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					Use the following information and graph to answer the next eight questions:
The graph below describes the supply and demand of the perfectly competitive market
for nail clips. The equations of supply and demand are:

Supply: P=32-(1/6)Q
Demand: P=2+(1/6)Q


I


              P
                       H
                                                                        S
              22
                                                C
                           A        B


              P*
                                                         D
                                        F
                           E                        G


              12

                                                                                D
                           J




                                  60            Q*            120           Q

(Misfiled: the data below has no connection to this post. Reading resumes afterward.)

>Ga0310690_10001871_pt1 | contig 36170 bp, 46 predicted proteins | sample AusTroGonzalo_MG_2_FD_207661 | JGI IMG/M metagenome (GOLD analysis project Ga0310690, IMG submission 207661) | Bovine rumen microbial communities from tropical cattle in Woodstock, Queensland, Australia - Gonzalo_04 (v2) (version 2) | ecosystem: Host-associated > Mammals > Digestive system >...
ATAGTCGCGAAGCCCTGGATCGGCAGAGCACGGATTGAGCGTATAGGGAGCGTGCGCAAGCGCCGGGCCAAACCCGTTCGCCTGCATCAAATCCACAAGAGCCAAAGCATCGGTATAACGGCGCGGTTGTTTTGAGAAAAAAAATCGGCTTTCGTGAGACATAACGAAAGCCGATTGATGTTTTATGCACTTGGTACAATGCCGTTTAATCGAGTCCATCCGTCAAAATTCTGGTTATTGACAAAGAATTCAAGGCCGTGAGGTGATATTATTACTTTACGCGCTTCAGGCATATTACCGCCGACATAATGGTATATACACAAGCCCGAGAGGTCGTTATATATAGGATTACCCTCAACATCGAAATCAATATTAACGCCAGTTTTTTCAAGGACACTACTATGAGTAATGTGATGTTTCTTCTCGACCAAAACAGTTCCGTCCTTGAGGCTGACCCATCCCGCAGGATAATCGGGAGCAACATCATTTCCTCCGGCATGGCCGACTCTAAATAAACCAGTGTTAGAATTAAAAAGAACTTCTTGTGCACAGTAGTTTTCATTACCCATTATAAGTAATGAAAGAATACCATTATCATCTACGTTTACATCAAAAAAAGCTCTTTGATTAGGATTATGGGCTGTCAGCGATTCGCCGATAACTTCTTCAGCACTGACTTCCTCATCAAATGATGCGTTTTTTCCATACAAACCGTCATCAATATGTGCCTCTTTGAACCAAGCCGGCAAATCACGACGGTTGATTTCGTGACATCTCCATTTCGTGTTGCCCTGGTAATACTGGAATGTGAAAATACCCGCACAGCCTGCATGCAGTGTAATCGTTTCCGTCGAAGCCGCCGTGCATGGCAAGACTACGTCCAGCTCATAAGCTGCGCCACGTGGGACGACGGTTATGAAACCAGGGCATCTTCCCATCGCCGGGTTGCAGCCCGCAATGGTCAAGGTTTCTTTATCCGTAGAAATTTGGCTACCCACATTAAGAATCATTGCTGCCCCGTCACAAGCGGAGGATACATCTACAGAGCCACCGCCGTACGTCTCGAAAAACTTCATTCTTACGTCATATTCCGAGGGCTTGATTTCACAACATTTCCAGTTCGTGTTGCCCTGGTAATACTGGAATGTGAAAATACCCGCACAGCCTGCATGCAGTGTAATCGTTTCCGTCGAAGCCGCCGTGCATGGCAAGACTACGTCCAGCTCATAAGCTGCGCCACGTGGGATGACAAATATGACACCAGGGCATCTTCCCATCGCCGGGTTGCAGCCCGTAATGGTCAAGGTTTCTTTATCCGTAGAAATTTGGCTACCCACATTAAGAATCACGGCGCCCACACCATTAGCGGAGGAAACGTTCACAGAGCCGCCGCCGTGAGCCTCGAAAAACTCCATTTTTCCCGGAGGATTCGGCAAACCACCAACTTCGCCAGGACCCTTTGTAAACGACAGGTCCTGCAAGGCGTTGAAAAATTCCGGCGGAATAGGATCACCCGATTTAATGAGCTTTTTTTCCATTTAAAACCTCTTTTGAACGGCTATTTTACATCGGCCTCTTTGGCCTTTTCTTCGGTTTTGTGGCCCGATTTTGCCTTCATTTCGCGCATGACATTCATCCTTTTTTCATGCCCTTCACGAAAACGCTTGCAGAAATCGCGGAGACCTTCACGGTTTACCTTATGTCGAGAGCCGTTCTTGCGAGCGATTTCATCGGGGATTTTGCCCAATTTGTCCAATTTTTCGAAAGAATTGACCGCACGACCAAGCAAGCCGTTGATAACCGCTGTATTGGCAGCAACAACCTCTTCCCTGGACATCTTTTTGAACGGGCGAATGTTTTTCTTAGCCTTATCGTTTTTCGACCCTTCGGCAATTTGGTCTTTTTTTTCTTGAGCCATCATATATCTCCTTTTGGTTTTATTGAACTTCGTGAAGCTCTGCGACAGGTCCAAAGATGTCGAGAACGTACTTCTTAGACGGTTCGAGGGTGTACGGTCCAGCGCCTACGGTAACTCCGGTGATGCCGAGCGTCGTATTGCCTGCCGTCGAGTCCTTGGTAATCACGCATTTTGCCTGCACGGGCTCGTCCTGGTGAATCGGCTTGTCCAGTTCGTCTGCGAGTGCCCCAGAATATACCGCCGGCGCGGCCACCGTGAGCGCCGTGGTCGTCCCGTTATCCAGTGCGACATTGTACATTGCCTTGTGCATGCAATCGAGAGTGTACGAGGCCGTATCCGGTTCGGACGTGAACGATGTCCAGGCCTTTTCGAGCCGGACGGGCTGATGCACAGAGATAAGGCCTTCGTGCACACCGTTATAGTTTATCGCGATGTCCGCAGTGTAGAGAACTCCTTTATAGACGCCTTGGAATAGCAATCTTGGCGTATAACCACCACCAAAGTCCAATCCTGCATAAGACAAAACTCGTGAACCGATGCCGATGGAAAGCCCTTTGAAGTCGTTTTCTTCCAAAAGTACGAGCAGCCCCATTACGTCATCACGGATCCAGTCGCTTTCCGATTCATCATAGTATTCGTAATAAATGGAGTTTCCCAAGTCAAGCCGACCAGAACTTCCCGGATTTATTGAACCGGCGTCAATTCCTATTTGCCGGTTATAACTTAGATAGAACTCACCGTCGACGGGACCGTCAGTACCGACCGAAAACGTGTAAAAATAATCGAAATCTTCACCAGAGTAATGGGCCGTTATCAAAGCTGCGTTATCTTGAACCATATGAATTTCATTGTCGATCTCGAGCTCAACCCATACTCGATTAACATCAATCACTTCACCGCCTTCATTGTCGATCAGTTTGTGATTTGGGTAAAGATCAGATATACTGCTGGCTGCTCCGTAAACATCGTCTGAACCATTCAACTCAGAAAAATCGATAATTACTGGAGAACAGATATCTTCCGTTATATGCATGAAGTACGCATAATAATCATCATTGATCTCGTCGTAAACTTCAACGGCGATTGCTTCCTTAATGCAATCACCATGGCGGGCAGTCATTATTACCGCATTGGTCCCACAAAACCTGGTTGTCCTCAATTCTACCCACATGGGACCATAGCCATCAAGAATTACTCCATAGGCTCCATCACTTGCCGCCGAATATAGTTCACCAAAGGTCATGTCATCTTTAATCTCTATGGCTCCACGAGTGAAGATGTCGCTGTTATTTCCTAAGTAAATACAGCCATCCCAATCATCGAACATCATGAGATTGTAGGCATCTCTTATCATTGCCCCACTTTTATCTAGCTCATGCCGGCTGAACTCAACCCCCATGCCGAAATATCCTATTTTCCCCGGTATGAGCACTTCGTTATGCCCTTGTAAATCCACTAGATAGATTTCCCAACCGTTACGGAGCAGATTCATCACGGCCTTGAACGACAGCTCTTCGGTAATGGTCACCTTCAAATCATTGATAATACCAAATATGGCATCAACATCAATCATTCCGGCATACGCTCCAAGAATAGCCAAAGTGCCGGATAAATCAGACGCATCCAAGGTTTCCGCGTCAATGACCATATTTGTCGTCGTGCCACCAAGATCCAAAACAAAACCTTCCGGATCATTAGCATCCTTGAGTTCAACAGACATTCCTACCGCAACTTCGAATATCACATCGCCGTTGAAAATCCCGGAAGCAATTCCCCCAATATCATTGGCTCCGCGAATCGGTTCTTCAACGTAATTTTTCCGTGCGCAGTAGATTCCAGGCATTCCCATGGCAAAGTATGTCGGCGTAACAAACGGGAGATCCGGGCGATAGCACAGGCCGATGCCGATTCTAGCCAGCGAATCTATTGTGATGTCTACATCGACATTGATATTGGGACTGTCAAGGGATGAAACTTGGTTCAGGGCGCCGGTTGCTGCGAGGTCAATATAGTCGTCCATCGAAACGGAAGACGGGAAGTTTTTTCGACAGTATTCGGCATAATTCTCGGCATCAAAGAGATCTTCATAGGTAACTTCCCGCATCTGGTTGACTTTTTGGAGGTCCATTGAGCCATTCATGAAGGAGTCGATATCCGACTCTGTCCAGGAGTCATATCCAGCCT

1. What is the competitive equilibrium price and quantity (P*, Q*)?
a) P*=15, Q*=102
b) P*=17, Q*=90
c) P*=15, Q*=78
d) P*=12, Q*=60
e) P*=12, Q*=120




2. The total social surplus generated by the competitive market equilibrium is given by
the areas:
a) H+A+B
b) A+B+E+F
c) H+A+B+E+F
d) H+A+B+E+F+J
e) H+A+B+E+F+G

3. When demand is 120 units, the absolute value of the elasticity of demand is:
(remember that the formula for the elasticity of demand is ε=(ΔQ/ΔP)(P/Q))
a) 60
b) 1/6
c) 0.6
d) 6
e) 10/6

4. Suppose that in order to help consumers, the government sets a maximum price of $12.
As a consequence of this policy:
a) 60 units are sold; the deadweight loss of the policy will be given by the areas B+F